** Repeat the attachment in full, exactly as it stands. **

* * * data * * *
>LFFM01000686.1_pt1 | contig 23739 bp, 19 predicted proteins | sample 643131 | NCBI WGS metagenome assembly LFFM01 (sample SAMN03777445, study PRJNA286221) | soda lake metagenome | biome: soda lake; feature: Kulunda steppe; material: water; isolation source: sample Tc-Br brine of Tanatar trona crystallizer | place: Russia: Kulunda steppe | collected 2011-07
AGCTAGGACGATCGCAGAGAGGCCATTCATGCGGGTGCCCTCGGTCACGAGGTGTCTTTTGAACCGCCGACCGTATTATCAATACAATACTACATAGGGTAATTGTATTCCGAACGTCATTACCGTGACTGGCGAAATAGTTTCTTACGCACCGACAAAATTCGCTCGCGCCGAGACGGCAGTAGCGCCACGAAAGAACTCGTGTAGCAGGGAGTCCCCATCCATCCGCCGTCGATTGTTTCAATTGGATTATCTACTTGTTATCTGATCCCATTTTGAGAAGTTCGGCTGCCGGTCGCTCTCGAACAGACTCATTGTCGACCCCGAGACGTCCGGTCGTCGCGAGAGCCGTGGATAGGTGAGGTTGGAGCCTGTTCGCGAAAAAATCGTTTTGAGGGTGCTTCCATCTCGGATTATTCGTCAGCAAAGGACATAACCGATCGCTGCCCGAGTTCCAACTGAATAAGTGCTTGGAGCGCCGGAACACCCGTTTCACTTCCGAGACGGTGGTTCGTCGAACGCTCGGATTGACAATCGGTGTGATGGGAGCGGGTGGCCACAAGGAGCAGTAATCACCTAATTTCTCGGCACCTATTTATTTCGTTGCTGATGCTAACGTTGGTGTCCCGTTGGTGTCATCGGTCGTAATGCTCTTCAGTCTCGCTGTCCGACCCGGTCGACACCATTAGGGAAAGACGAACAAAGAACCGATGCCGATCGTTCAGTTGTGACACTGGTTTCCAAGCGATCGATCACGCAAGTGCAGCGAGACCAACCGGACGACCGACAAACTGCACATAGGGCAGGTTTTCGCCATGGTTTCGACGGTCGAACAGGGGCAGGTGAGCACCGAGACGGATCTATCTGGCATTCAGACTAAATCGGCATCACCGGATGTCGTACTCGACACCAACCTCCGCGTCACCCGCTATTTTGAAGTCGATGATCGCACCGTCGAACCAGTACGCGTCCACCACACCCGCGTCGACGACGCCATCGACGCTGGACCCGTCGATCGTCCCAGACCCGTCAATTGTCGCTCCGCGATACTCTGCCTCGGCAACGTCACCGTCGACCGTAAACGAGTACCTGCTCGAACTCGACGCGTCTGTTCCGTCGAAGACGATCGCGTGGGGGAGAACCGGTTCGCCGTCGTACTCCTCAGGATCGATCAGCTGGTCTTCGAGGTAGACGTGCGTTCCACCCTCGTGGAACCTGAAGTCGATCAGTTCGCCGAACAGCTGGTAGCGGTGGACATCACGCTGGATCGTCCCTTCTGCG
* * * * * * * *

>LFFM01000686.1_pt1 | contig 23739 bp, 19 predicted proteins | sample 643131 | NCBI WGS metagenome assembly LFFM01 (sample SAMN03777445, study PRJNA286221) | soda lake metagenome | biome: soda lake; feature: Kulunda steppe; material: water; isolation source: sample Tc-Br brine of Tanatar trona crystallizer | place: Russia: Kulunda steppe | collected 2011-07
AGCTAGGACGATCGCAGAGAGGCCATTCATGCGGGTGCCCTCGGTCACGAGGTGTCTTTTGAACCGCCGACCGTATTATCAATACAATACTACATAGGGTAATTGTATTCCGAACGTCATTACCGTGACTGGCGAAATAGTTTCTTACGCACCGACAAAATTCGCTCGCGCCGAGACGGCAGTAGCGCCACGAAAGAACTCGTGTAGCAGGGAGTCCCCATCCATCCGCCGTCGATTGTTTCAATTGGATTATCTACTTGTTATCTGATCCCATTTTGAGAAGTTCGGCTGCCGGTCGCTCTCGAACAGACTCATTGTCGACCCCGAGACGTCCGGTCGTCGCGAGAGCCGTGGATAGGTGAGGTTGGAGCCTGTTCGCGAAAAAATCGTTTTGAGGGTGCTTCCATCTCGGATTATTCGTCAGCAAAGGACATAACCGATCGCTGCCCGAGTTCCAACTGAATAAGTGCTTGGAGCGCCGGAACACCCGTTTCACTTCCGAGACGGTGGTTCGTCGAACGCTCGGATTGACAATCGGTGTGATGGGAGCGGGTGGCCACAAGGAGCAGTAATCACCTAATTTCTCGGCACCTATTTATTTCGTTGCTGATGCTAACGTTGGTGTCCCGTTGGTGTCATCGGTCGTAATGCTCTTCAGTCTCGCTGTCCGACCCGGTCGACACCATTAGGGAAAGACGAACAAAGAACCGATGCCGATCGTTCAGTTGTGACACTGGTTTCCAAGCGATCGATCACGCAAGTGCAGCGAGACCAACCGGACGACCGACAAACTGCACATAGGGCAGGTTTTCGCCATGGTTTCGACGGTCGAACAGGGGCAGGTGAGCACCGAGACGGATCTATCTGGCATTCAGACTAAATCGGCATCACCGGATGTCGTACTCGACACCAACCTCCGCGTCACCCGCTATTTTGAAGTCGATGATCGCACCGTCGAACCAGTACGCGTCCACCACACCCGCGTCGACGACGCCATCGACGCTGGACCCGTCGATCGTCCCAGACCCGTCAATTGTCGCTCCGCGATACTCTGCCTCGGCAACGTCACCGTCGACCGTAAACGAGTACCTGCTCGAACTCGACGCGTCTGTTCCGTCGAAGACGATCGCGTGGGGGAGAACCGGTTCGCCGTCGTACTCCTCAGGATCGATCAGCTGGTCTTCGAGGTAGACGTGCGTTCCACCCTCGTGGAACCTGAAGTCGATCAGTTCGCCGAACAGCTGGTAGCGGTGGACATCACGCTGGATCGTCCCTTCTGCG